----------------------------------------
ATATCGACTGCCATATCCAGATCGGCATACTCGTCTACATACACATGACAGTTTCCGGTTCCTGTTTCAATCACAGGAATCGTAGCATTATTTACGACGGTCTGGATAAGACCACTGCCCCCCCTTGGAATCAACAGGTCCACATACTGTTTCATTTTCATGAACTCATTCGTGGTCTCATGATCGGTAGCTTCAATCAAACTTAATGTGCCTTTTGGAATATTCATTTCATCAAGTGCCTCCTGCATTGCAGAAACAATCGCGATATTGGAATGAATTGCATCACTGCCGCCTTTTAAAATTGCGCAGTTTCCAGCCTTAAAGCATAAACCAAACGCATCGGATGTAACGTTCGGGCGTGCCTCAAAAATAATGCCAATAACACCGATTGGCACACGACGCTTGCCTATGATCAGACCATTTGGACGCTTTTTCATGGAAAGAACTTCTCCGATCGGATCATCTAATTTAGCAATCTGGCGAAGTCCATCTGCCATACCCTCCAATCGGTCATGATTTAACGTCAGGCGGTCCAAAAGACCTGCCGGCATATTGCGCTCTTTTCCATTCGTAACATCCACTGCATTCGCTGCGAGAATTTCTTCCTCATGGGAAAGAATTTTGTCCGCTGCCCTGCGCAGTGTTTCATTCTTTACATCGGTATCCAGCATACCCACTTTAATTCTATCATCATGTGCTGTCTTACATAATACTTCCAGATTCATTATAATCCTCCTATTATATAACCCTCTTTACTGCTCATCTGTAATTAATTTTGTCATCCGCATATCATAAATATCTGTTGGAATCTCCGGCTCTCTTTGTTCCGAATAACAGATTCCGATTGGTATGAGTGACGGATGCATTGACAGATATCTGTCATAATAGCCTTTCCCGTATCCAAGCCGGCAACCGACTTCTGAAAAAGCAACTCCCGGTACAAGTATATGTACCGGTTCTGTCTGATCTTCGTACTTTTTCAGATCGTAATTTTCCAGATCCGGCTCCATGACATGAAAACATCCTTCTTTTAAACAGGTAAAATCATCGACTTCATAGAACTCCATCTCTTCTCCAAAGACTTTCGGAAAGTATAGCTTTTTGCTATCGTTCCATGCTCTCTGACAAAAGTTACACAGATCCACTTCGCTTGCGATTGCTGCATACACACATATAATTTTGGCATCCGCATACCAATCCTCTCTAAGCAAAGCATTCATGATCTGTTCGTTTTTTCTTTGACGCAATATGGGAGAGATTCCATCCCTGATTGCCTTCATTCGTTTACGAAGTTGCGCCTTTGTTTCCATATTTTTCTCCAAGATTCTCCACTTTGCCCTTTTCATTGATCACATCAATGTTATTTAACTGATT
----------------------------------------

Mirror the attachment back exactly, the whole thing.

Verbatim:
ATATCGACTGCCATATCCAGATCGGCATACTCGTCTACATACACATGACAGTTTCCGGTTCCTGTTTCAATCACAGGAATCGTAGCATTATTTACGACGGTCTGGATAAGACCACTGCCCCCCCTTGGAATCAACAGGTCCACATACTGTTTCATTTTCATGAACTCATTCGTGGTCTCATGATCGGTAGCTTCAATCAAACTTAATGTGCCTTTTGGAATATTCATTTCATCAAGTGCCTCCTGCATTGCAGAAACAATCGCGATATTGGAATGAATTGCATCACTGCCGCCTTTTAAAATTGCGCAGTTTCCAGCCTTAAAGCATAAACCAAACGCATCGGATGTAACGTTCGGGCGTGCCTCAAAAATAATGCCAATAACACCGATTGGCACACGACGCTTGCCTATGATCAGACCATTTGGACGCTTTTTCATGGAAAGAACTTCTCCGATCGGATCATCTAATTTAGCAATCTGGCGAAGTCCATCTGCCATACCCTCCAATCGGTCATGATTTAACGTCAGGCGGTCCAAAAGACCTGCCGGCATATTGCGCTCTTTTCCATTCGTAACATCCACTGCATTCGCTGCGAGAATTTCTTCCTCATGGGAAAGAATTTTGTCCGCTGCCCTGCGCAGTGTTTCATTCTTTACATCGGTATCCAGCATACCCACTTTAATTCTATCATCATGTGCTGTCTTACATAATACTTCCAGATTCATTATAATCCTCCTATTATATAACCCTCTTTACTGCTCATCTGTAATTAATTTTGTCATCCGCATATCATAAATATCTGTTGGAATCTCCGGCTCTCTTTGTTCCGAATAACAGATTCCGATTGGTATGAGTGACGGATGCATTGACAGATATCTGTCATAATAGCCTTTCCCGTATCCAAGCCGGCAACCGACTTCTGAAAAAGCAACTCCCGGTACAAGTATATGTACCGGTTCTGTCTGATCTTCGTACTTTTTCAGATCGTAATTTTCCAGATCCGGCTCCATGACATGAAAACATCCTTCTTTTAAACAGGTAAAATCATCGACTTCATAGAACTCCATCTCTTCTCCAAAGACTTTCGGAAAGTATAGCTTTTTGCTATCGTTCCATGCTCTCTGACAAAAGTTACACAGATCCACTTCGCTTGCGATTGCTGCATACACACATATAATTTTGGCATCCGCATACCAATCCTCTCTAAGCAAAGCATTCATGATCTGTTCGTTTTTTCTTTGACGCAATATGGGAGAGATTCCATCCCTGATTGCCTTCATTCGTTTACGAAGTTGCGCCTTTGTTTCCATATTTTTCTCCAAGATTCTCCACTTTGCCCTTTTCATTGATCACATCAATGTTATTTAACTGATT